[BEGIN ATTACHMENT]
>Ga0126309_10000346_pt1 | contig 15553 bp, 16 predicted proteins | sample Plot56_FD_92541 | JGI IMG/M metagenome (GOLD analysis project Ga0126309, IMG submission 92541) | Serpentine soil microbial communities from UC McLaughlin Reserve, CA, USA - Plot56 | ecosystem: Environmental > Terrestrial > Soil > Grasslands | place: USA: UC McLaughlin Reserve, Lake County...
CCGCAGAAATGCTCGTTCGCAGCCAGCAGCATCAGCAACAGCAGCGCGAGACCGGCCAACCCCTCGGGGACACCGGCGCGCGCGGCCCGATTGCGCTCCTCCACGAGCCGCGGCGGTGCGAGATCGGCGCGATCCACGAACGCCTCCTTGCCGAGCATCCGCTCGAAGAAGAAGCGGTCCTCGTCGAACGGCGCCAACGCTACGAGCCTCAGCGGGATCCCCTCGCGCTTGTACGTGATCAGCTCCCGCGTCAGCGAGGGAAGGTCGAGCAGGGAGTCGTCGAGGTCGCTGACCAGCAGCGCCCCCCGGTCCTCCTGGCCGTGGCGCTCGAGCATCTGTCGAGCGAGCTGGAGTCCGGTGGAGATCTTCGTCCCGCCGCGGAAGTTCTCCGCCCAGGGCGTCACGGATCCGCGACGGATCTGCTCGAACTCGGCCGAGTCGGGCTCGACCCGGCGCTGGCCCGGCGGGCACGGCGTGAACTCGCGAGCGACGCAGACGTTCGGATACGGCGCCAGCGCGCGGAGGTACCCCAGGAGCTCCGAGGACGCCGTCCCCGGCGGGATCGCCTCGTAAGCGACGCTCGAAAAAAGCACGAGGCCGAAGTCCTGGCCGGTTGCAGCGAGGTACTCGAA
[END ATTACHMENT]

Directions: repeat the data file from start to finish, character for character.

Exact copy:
>Ga0126309_10000346_pt1 | contig 15553 bp, 16 predicted proteins | sample Plot56_FD_92541 | JGI IMG/M metagenome (GOLD analysis project Ga0126309, IMG submission 92541) | Serpentine soil microbial communities from UC McLaughlin Reserve, CA, USA - Plot56 | ecosystem: Environmental > Terrestrial > Soil > Grasslands | place: USA: UC McLaughlin Reserve, Lake County...
CCGCAGAAATGCTCGTTCGCAGCCAGCAGCATCAGCAACAGCAGCGCGAGACCGGCCAACCCCTCGGGGACACCGGCGCGCGCGGCCCGATTGCGCTCCTCCACGAGCCGCGGCGGTGCGAGATCGGCGCGATCCACGAACGCCTCCTTGCCGAGCATCCGCTCGAAGAAGAAGCGGTCCTCGTCGAACGGCGCCAACGCTACGAGCCTCAGCGGGATCCCCTCGCGCTTGTACGTGATCAGCTCCCGCGTCAGCGAGGGAAGGTCGAGCAGGGAGTCGTCGAGGTCGCTGACCAGCAGCGCCCCCCGGTCCTCCTGGCCGTGGCGCTCGAGCATCTGTCGAGCGAGCTGGAGTCCGGTGGAGATCTTCGTCCCGCCGCGGAAGTTCTCCGCCCAGGGCGTCACGGATCCGCGACGGATCTGCTCGAACTCGGCCGAGTCGGGCTCGACCCGGCGCTGGCCCGGCGGGCACGGCGTGAACTCGCGAGCGACGCAGACGTTCGGATACGGCGCCAGCGCGCGGAGGTACCCCAGGAGCTCCGAGGACGCCGTCCCCGGCGGGATCGCCTCGTAAGCGACGCTCGAAAAAAGCACGAGGCCGAAGTCCTGGCCGGTTGCAGCGAGGTACTCGAA